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The American Southwest, because of the high degree of preservation and the unparalleled chronological control, is a classic natural laboratory for the testing of schemes concerning the evolution of culture. This volume brings together the combined efforts of twenty-six physical and behavioral scientists from a number of different disciplines. Using non-traditional techniques and different models, they attempt to understand the underlying processes and the historical events that account for the evolution of prehistoric Southwestern societies.While specific southwestern data is used for the test cases, the contributors to the seminar have gone beyond both the stage of describing basic temporal sequences and of defining broad types of behavioral patters, such as trade or warfare. They have utilized many of the concepts and techniques that were pioneered or enhanced by Santa Fe Institute scientists for exploring different types of complex adaptive systems, thereby providing new perspectives on prehistory.
... Read more

8. Elementary Particles and the Universe: Essays in Honor of Murray Gell-Mann
Paperback: 224 Pages (2005-07-21)
list price: US$45.00 -- used & new: US$32.39
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Asin: 0521017599
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Professor Murray Gell-Mann is one of the most influential and brilliant scientists of the twentieth century. His work on symmetries, including the invention of the 'quark', in the 1950s and early 1960s has provided a foundation for much of modern particle physics and was recognised by the award of the Nobel Prize for Physics in 1969. This book is a collection of research articles especially written by eminent scientists to celebrate Gell-Mann's 60th birthday, in September 1989. The main body of contributions are concerned with theoretical particle physics and its applications to cosmology. ... Read more

9. Le Quark et le Jaguar : Voyage au coeur du simple et du complexe
by Murray Gell-Mann
Paperback: 446 Pages (2000-01-01)
-- used & new: US$62.74
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Asin: 2226076026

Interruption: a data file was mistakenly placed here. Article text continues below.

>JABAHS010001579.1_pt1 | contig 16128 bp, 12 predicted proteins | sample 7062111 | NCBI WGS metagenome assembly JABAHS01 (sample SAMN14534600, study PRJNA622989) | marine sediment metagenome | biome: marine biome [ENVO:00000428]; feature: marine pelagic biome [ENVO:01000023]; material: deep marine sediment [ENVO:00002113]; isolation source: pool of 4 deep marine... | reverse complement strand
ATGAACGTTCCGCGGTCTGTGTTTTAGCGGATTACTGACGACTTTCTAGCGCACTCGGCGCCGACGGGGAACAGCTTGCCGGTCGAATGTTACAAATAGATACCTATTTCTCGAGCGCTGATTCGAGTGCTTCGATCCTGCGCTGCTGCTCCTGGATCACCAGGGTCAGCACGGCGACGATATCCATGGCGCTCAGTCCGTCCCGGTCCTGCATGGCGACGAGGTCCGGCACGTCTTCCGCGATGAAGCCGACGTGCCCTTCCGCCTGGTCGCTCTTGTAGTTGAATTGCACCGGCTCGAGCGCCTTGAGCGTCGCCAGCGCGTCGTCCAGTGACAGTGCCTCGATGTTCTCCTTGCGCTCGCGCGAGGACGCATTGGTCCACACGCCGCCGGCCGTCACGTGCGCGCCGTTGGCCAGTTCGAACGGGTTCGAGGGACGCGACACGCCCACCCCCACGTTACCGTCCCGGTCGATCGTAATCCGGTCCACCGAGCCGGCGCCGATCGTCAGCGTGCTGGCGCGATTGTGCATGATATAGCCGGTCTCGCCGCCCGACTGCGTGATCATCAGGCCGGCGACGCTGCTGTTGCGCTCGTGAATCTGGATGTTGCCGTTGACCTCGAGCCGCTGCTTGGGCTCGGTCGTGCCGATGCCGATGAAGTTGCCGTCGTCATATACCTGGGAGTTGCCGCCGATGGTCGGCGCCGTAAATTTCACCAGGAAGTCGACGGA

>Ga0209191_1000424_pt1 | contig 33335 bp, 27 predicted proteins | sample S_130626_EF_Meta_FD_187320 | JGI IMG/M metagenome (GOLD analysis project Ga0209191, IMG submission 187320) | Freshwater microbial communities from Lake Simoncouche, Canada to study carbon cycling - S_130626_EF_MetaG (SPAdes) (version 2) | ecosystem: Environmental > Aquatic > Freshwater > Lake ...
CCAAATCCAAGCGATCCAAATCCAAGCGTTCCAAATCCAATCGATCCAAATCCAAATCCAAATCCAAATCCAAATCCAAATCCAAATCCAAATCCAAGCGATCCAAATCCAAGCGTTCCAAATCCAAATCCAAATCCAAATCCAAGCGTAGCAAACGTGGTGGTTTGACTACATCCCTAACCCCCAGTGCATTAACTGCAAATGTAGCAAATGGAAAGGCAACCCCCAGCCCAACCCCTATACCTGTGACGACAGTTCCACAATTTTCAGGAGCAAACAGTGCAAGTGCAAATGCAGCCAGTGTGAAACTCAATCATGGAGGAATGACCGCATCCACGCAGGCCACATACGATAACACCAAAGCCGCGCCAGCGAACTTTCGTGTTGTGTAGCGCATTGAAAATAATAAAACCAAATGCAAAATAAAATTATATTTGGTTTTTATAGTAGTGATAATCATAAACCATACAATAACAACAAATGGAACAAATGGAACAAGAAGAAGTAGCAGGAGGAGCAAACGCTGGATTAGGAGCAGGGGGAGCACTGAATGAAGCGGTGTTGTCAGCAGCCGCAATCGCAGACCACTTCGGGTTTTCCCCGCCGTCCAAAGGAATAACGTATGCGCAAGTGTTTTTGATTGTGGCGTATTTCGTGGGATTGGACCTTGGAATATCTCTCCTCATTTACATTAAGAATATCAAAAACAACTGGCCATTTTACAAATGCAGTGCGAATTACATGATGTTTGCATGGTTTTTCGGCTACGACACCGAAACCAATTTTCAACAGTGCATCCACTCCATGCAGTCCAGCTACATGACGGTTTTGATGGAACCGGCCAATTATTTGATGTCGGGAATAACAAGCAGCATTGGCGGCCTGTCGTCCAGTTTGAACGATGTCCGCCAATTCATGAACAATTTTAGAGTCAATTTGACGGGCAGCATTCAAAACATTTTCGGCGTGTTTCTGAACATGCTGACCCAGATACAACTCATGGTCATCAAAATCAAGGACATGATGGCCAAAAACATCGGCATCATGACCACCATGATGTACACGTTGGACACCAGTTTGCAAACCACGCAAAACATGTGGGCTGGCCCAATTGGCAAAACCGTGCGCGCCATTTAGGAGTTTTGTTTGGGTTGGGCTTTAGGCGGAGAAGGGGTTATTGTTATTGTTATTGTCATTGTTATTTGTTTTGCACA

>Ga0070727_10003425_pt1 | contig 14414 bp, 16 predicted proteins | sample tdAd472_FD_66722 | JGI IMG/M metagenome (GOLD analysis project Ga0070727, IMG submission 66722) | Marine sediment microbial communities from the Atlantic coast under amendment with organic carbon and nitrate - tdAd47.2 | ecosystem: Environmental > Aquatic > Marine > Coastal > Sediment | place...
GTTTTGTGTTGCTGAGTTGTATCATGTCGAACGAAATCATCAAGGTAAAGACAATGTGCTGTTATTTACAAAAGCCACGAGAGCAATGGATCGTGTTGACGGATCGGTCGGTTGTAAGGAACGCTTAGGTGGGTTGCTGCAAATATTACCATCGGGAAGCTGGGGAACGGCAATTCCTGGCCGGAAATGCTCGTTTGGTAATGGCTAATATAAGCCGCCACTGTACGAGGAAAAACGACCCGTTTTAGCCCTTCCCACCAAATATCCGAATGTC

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10. El Quark Y El Jaguar (Spanish Edition)
by Murray Gell-Mann
Paperback: 150 Pages (2002-01)
list price: US$37.50 -- used & new: US$36.02
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Asin: 847223844X
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11. Strange Beauty: Murray Gell-Mann and the Revolution of 20th-Century Physics
by George Johnson
 Hardcover: Pages (1996)

Asin: B001QFLARU
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12. GELL-MANN, MURRAY (1929- ): An entry from Gale's <i>World of Earth Science</i>
 Digital: 1 Pages (2003)
list price: US$1.90 -- used & new: US$1.90
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Asin: B002BL4U84
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This digital document is an article from World of Earth Science, brought to you by Gale®, a part of Cengage Learning, a world leader in e-research and educational publishing for libraries, schools and businesses.The length of the article is 486 words.The article is delivered in HTML format and is available in your Amazon.com Digital Locker immediately after purchase.You can view it with any web browser.A comprehensive guide to the concepts, theories, discoveries, pioneers, and issues relating to topics in earth science. Its encyclopedic approach offers entries that are written in easy to understand language. ... Read more